31. Fallon PG, Smith P, Dunne DW: Type 1 and type 2 cytokine-producing mouse CD4+ and CD8+ T cells in acute Schistosoma mansoni infection. Eur J Immunol. 1998, 28: 1408-1416. 10.1002/(SICI)1521-4141(199804)28:04<1408::AID-IMMU1408>3.0.CO;2-H.View ArticlePubMedGoogle Scholar
  32. Fieller EC, Hartley HO, Pearson ES: Tests for rank correlation coefficients I. Biometrika. 1957, 44: 470-481.View ArticleGoogle Scholar
  33. Avanzini MA, Pignatti P, Chirico G, Gasparoni A, Jalil F, Hanson LA: Placental transfer favours high avidity IgG antibodies. Acta Paediatr. 1998, 87: 180-185. 10.1111/j.1651-2227.1998.tb00972.x.View ArticlePubMedGoogle Scholar
  34. Simister NE: Placental transport of immunoglobulin G. Vaccine. 2003, 21: 3365-3369. 10.1016/S0264-410X(03)00334-7.View ArticlePubMedGoogle Scholar
  35. Camus D, Carlier Y, Bina JC, Borojevic R, Prata A, Capron A: Sensitization to Schistosoma mansoni antigen in uninfected children born to infected mothers. J Infect Dis. 1976, 134: 405-408. 10.1093/infdis/134.4.405.View ArticlePubMedGoogle Scholar
  36. Tachon P, Borojevic R: Mother-child relation in human schistosomiasis mansoni: skin test and cord blood reactivity to schistosomal antigens. Trans R Soc Trop Med Hyg. 1978, 72: 605-609. 10.1016/0035-9203(78)90011-1.View ArticlePubMedGoogle Scholar
  37. Novato-Silva E, Gazzinelli G, Colley DG: Immune responses during human schistosomiasis mansoni. XVIII. Immunologic status of pregnant women and their neonates. Scand J Immunol. 1992, 35: 429-437. 10.1111/j.1365-3083.1992.tb02878.x.View ArticlePubMedGoogle Scholar
  38. Mwatha JK, Kimani G, Kamau T, Mbugua GG, Ouma JH, Mumo J, Fulford AJ, Jones FM, Butterworth AE, Roberts MB, Dunne DW: High levels of TNF, soluble TNF receptors, soluble ICAM-1, and IFN-gamma, but low levels of IL-5, are associated with hepatosplenic disease in human schistosomiasis mansoni. J Immunol. 1998, 160: 1992-1999.PubMedGoogle Scholar
  39. Joseph S, Jones FM, Kimani G, Mwatha JK, Kamau T, Kazibwe F, Kemijumbi J, Kabatereine NB, Booth M, Kariuki HC, et al: Cytokine production in whole blood cultures from a fishing community in an area of high endemicity for Schistosoma mansoni in Uganda: the differential effect of parasite worm and egg antigens. Infect Immun. 2004, 72: 728-734. 10.1128/IAI.72.2.728-734.2004.View ArticlePubMedPubMed CentralGoogle Scholar
  40. Dunne DW, Vennervald BJ, Booth M, Joseph S, Fitzsimmons CM, Cahen P, Sturrock RF, Ouma JH, Mwatha JK, Kimani G, et al: Applied and basic research on the epidemiology, morbidity, and immunology of schistosomiasis in fishing communities on Lake Albert, Uganda. Trans R Soc Trop Med Hyg. 2006, 100: 216-223. 10.1016/j.trstmh.2005.03.016.View ArticlePubMedGoogle Scholar
  41. Tosato G, Magrath IT, Koski IR, Dooley NJ, Blaese RM: B cell differentiation and immunoregulatory T cell function in human cord blood lymphocytes. J Clin Invest. 1980, 66: 383-388. 10.1172/JCI109867.View ArticlePubMedPubMed CentralGoogle Scholar
  42. Splawski JB, Jelinek DF, Lipsky PE: Delineation of the functional capacity of human neonatal lymphocytes. J Clin Invest. 1991, 87: 545-553. 10.1172/JCI115029.View ArticlePubMedPubMed CentralGoogle Scholar
  43. Lewis DB, Yu CC, Meyer J, English BK, Kahn SJ, Wilson CB: Cellular and molecular mechanisms for reduced interleukin 4 and interferon-gamma production by neonatal T cells. J Clin Invest. 1991, 87: 194-202. 10.1172/JCI114970.View ArticlePubMedPubMed CentralGoogle Scholar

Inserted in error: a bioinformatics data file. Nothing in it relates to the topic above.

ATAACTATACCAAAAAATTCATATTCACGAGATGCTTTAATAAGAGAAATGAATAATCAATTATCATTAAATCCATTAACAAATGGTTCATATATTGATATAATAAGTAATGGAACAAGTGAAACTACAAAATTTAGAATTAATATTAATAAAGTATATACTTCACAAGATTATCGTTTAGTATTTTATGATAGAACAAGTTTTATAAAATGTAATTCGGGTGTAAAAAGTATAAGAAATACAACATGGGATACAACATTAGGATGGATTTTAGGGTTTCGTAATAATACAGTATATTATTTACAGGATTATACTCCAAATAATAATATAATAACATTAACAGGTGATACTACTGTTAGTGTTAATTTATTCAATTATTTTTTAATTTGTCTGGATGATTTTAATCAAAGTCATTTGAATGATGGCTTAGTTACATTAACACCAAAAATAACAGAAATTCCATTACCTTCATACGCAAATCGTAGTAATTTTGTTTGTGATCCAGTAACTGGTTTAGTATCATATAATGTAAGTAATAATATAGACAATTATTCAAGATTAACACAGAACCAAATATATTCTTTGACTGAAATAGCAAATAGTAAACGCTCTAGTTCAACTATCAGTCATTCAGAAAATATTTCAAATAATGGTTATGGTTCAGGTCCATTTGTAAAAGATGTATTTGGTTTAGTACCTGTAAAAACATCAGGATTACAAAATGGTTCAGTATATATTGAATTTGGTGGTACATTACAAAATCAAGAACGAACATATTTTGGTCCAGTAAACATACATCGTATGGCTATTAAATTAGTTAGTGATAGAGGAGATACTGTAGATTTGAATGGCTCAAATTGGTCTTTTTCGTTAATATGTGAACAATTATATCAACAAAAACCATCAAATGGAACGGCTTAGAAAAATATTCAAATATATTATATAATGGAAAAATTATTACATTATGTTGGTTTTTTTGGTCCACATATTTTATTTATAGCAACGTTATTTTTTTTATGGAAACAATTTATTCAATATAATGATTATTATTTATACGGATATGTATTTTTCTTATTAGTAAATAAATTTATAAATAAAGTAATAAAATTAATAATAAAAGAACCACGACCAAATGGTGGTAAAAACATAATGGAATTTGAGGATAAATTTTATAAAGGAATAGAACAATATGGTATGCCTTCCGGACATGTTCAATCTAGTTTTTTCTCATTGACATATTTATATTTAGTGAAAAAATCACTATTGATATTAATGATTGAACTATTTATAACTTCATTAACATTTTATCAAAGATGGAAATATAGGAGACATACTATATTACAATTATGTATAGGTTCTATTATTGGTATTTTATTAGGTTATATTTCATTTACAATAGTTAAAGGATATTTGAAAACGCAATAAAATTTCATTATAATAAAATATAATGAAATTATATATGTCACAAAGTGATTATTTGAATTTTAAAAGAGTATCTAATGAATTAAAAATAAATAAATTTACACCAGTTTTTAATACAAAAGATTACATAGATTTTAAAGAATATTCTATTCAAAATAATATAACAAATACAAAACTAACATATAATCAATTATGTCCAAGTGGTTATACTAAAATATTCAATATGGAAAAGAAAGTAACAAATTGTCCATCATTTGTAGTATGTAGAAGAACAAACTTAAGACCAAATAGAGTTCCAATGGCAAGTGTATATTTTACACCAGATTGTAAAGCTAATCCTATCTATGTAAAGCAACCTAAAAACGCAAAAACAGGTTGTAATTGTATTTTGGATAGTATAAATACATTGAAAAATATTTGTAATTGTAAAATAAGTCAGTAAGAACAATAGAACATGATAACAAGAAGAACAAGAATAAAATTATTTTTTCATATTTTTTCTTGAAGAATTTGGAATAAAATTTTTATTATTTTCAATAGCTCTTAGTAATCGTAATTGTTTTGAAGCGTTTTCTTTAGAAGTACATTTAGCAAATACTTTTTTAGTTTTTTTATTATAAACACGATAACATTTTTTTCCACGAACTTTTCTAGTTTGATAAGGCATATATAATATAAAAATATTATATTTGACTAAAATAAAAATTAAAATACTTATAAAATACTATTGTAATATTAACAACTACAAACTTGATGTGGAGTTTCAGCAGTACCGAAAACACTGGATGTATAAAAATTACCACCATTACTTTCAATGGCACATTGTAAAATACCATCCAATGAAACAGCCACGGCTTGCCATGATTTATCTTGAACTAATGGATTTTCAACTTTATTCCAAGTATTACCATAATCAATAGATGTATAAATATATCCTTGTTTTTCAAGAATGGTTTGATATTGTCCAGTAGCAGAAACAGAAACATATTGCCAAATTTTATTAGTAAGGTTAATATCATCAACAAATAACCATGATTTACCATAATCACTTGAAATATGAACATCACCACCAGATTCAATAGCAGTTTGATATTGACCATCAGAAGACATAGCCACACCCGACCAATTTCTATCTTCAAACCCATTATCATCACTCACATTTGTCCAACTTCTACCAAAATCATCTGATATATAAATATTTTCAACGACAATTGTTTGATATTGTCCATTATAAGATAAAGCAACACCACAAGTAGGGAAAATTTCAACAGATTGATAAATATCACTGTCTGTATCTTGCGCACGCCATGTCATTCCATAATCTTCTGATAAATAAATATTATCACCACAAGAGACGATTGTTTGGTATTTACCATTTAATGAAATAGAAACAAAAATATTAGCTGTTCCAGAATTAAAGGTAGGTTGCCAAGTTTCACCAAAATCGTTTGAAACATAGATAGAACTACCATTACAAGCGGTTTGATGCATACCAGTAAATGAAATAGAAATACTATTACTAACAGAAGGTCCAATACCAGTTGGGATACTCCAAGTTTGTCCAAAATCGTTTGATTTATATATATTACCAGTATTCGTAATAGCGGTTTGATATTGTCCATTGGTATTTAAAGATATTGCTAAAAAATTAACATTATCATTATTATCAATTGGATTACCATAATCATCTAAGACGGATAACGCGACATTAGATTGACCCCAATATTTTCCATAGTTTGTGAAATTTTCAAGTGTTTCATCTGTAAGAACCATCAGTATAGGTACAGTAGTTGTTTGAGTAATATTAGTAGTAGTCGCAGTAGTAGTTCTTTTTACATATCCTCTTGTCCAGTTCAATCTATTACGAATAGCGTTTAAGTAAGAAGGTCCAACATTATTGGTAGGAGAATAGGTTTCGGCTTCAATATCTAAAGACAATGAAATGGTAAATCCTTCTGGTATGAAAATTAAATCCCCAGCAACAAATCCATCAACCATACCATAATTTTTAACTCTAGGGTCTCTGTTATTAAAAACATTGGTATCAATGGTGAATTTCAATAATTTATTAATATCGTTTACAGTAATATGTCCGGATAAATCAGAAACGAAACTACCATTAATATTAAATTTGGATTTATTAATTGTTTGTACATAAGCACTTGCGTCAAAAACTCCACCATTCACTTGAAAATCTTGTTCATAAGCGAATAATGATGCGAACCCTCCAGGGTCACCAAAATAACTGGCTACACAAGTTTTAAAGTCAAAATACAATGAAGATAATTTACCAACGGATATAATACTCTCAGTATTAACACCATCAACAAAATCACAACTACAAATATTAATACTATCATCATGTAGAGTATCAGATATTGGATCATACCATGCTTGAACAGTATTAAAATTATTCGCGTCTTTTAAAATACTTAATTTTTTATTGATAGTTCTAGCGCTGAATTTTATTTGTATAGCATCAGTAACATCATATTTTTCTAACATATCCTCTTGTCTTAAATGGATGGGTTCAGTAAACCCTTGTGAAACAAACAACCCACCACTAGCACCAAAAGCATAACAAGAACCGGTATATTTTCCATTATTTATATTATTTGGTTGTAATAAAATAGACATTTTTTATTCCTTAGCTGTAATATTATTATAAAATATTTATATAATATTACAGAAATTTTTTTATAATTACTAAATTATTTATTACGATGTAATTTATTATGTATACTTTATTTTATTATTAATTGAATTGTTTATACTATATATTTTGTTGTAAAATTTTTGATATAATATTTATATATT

44. Splawski JB, Yamamoto K, Lipsky PE: Deficient interleukin-10 production by neonatal T cells does not explain their ineffectiveness at promoting neonatal B cell differentiation. Eur J Immunol. 1998, 28: 4248-4256. 10.1002/(SICI)1521-4141(199812)28:12<4248::AID-IMMU4248>3.0.CO;2-D.View ArticlePubMedGoogle Scholar
  45. Malhotra I, Dent A, Mungai P, Wamachi A, Ouma JH, Narum DL, Muchiri E, Tisch DJ, King CL: Can prenatal malaria exposure produce an immune tolerant phenotype? A prospective birth cohort study in Kenya. PLoS Med. 2009, 6: e1000116-10.1371/journal.pmed.1000116.View ArticlePubMedPubMed CentralGoogle Scholar
  46. Mackroth MS, Malhotra I, Mungai P, Koech D, Muchiri E, King CL: Human cord blood CD4+CD25hi regulatory T cells suppress prenatally acquired T cell responses to Plasmodium falciparum antigens. J Immunol. 2011, 186: 2780-2791. 10.4049/jimmunol.1001188.View ArticlePubMedGoogle Scholar
  47. Michaelsson J, Mold JE, McCune JM, Nixon DF: Regulation of T cell responses in the developing human fetus. J Immunol. 2006, 176: 5741-5748.View ArticlePubMedGoogle Scholar
  48. Mold JE, Venkatasubrahmanyam S, Burt TD, Michaelsson J, Rivera JM, Galkina SA, Weinberg K, Stoddart CA, McCune JM: Fetal and adult hematopoietic stem cells give rise to distinct T cell lineages in humans. Science. 2010, 330: 1695-1699. 10.1126/science.1196509.View ArticlePubMedPubMed CentralGoogle Scholar
  49. Saji F, Samejima Y, Kamiura S, Koyama M: Dynamics of immunoglobulins at the feto-maternal interface. Rev Reprod. 1999, 4: 81-89. 10.1530/ror.0.0040081.View ArticlePubMedGoogle Scholar
  50. Rihet P, Demeure CE, Bourgois A, Prata A, Dessein AJ: Evidence for an association between human resistance to Schistosoma mansoni and high anti-larval IgE levels. Eur J Immunol. 1991, 21: 2679-2686. 10.1002/eji.1830211106.View ArticlePubMedGoogle Scholar
  51. Dunne DW, Butterworth AE, Fulford AJ, Ouma JH, Sturrock RF: Human IgE responses to Schistosoma mansoni and resistance to reinfection. Mem Inst Oswaldo Cruz. 1992, 87 (Suppl 4): 99-103.View ArticlePubMedGoogle Scholar
  52. Stothard JR, Sousa-Figuereido JC, Betson M, Adriko M, Arinaitwe M, Rowell C, Besiyge F, Kabatereine NB: Schistosoma mansoni Infections in young children: when are schistosome antigens in urine, eggs in stool and antibodies to eggs first detectable?. PLoS Negl Trop Dis. 2011, 5: e938-10.1371/journal.pntd.0000938.View ArticlePubMedPubMed CentralGoogle Scholar
  53. Pre-publication history

    1. The pre-publication history for this paper can be accessed here:


© Tweyongyere et al; licensee BioMed Central Ltd. 2011

This article is published under license to BioMed Central Ltd. This is an Open Access article distributed under the terms of the Creative Commons Attribution License (, which permits unrestricted use, distribution, and reproduction in any medium, provided the original work is properly cited.